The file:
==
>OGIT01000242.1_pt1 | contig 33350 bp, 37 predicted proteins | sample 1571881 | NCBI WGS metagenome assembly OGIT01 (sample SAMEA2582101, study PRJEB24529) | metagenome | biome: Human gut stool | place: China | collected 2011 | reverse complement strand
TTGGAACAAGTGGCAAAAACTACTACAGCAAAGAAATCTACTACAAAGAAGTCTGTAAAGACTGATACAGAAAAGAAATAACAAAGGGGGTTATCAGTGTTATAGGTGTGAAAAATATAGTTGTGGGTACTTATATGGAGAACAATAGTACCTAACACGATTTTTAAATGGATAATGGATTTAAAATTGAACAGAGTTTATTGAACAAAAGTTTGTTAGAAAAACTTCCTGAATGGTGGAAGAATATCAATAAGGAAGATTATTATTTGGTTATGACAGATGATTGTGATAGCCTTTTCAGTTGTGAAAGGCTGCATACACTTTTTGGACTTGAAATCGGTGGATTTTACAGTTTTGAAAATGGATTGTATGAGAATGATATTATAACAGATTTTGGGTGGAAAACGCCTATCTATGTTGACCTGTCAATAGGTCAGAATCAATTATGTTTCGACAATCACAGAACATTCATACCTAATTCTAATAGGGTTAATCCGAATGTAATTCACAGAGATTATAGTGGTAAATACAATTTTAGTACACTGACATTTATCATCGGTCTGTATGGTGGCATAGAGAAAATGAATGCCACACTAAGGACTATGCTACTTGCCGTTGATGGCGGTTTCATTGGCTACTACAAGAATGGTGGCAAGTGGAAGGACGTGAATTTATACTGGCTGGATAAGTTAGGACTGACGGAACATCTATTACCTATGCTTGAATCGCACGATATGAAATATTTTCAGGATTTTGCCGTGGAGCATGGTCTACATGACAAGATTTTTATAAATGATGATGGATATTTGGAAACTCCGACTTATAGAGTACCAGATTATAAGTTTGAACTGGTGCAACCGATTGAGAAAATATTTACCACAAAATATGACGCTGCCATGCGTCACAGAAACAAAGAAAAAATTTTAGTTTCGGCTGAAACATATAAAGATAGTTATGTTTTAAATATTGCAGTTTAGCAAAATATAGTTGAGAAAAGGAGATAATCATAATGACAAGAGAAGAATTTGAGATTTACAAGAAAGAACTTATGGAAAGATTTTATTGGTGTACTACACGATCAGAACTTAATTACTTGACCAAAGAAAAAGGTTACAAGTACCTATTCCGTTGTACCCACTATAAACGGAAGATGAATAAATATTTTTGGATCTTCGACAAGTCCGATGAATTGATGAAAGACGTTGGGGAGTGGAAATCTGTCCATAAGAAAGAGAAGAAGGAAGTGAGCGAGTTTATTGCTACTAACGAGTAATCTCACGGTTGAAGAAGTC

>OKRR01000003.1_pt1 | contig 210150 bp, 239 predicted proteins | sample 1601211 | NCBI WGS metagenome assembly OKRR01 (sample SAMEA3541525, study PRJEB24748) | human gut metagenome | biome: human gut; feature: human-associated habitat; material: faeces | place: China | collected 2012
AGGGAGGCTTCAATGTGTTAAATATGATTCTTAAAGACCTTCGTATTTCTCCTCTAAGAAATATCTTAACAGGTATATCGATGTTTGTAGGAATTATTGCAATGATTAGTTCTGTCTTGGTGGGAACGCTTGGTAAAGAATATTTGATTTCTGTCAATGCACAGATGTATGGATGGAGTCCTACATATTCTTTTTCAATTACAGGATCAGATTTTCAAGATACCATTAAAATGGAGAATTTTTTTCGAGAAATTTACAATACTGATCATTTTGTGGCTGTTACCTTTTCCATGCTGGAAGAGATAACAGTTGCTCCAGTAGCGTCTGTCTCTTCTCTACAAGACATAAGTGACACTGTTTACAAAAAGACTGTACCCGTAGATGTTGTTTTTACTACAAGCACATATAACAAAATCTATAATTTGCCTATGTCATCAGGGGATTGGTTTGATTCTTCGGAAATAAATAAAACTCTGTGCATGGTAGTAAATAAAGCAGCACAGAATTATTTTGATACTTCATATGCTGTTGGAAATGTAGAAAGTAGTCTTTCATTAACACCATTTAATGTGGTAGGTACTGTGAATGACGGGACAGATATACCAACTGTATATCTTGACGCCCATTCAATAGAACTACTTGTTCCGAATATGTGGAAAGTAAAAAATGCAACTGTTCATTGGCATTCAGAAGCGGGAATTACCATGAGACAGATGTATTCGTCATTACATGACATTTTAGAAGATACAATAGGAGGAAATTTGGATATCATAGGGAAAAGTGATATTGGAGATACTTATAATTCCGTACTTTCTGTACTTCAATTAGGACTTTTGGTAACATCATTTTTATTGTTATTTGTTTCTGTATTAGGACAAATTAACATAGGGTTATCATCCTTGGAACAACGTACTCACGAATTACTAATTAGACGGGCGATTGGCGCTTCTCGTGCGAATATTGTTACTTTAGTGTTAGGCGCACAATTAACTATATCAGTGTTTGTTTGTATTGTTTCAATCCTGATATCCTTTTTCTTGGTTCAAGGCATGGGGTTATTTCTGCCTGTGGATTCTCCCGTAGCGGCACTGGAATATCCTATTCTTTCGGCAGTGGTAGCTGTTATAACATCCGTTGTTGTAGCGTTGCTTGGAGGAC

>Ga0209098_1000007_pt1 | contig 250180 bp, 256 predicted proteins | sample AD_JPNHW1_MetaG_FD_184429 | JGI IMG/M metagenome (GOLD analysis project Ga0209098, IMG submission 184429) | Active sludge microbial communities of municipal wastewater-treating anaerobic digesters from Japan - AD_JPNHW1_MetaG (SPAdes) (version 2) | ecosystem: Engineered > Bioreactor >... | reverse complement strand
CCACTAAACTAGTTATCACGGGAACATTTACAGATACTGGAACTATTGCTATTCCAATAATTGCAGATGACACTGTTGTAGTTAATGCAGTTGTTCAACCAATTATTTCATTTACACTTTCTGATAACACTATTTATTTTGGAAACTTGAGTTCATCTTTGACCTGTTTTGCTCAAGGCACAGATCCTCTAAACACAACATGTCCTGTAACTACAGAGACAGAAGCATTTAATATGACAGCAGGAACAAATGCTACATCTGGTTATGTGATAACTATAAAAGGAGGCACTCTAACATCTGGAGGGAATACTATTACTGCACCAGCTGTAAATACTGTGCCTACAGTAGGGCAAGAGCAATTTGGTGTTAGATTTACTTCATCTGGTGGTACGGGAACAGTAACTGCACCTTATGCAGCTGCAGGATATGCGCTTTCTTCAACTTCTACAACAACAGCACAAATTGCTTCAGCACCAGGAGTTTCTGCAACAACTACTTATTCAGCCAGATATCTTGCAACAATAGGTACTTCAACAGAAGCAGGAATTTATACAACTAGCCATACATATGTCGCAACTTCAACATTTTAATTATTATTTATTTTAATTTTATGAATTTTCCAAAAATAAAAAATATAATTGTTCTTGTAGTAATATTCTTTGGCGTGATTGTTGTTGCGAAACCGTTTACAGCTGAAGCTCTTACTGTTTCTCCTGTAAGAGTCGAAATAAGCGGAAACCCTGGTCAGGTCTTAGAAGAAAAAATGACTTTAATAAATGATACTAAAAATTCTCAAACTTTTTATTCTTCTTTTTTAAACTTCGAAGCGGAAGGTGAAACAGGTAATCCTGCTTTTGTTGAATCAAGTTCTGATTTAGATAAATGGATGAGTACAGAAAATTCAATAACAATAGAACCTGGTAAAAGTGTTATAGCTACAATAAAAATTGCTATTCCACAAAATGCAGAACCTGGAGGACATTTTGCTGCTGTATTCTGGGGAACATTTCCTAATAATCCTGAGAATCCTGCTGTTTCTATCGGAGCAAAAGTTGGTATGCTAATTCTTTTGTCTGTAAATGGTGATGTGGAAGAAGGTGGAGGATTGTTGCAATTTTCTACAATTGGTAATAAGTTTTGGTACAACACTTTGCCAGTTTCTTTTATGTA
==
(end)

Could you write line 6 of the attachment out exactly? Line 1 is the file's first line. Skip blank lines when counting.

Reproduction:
CCACTAAACTAGTTATCACGGGAACATTTACAGATACTGGAACTATTGCTATTCCAATAATTGCAGATGACACTGTTGTAGTTAATGCAGTTGTTCAACCAATTATTTCATTTACACTTTCTGATAACACTATTTATTTTGGAAACTTGAGTTCATCTTTGACCTGTTTTGCTCAAGGCACAGATCCTCTAAACACAACATGTCCTGTAACTACAGAGACAGAAGCATTTAATATGACAGCAGGAACAAATGCTACATCTGGTTATGTGATAACTATAAAAGGAGGCACTCTAACATCTGGAGGGAATACTATTACTGCACCAGCTGTAAATACTGTGCCTACAGTAGGGCAAGAGCAATTTGGTGTTAGATTTACTTCATCTGGTGGTACGGGAACAGTAACTGCACCTTATGCAGCTGCAGGATATGCGCTTTCTTCAACTTCTACAACAACAGCACAAATTGCTTCAGCACCAGGAGTTTCTGCAACAACTACTTATTCAGCCAGATATCTTGCAACAATAGGTACTTCAACAGAAGCAGGAATTTATACAACTAGCCATACATATGTCGCAACTTCAACATTTTAATTATTATTTATTTTAATTTTATGAATTTTCCAAAAATAAAAAATATAATTGTTCTTGTAGTAATATTCTTTGGCGTGATTGTTGTTGCGAAACCGTTTACAGCTGAAGCTCTTACTGTTTCTCCTGTAAGAGTCGAAATAAGCGGAAACCCTGGTCAGGTCTTAGAAGAAAAAATGACTTTAATAAATGATACTAAAAATTCTCAAACTTTTTATTCTTCTTTTTTAAACTTCGAAGCGGAAGGTGAAACAGGTAATCCTGCTTTTGTTGAATCAAGTTCTGATTTAGATAAATGGATGAGTACAGAAAATTCAATAACAATAGAACCTGGTAAAAGTGTTATAGCTACAATAAAAATTGCTATTCCACAAAATGCAGAACCTGGAGGACATTTTGCTGCTGTATTCTGGGGAACATTTCCTAATAATCCTGAGAATCCTGCTGTTTCTATCGGAGCAAAAGTTGGTATGCTAATTCTTTTGTCTGTAAATGGTGATGTGGAAGAAGGTGGAGGATTGTTGCAATTTTCTACAATTGGTAATAAGTTTTGGTACAACACTTTGCCAGTTTCTTTTATGTA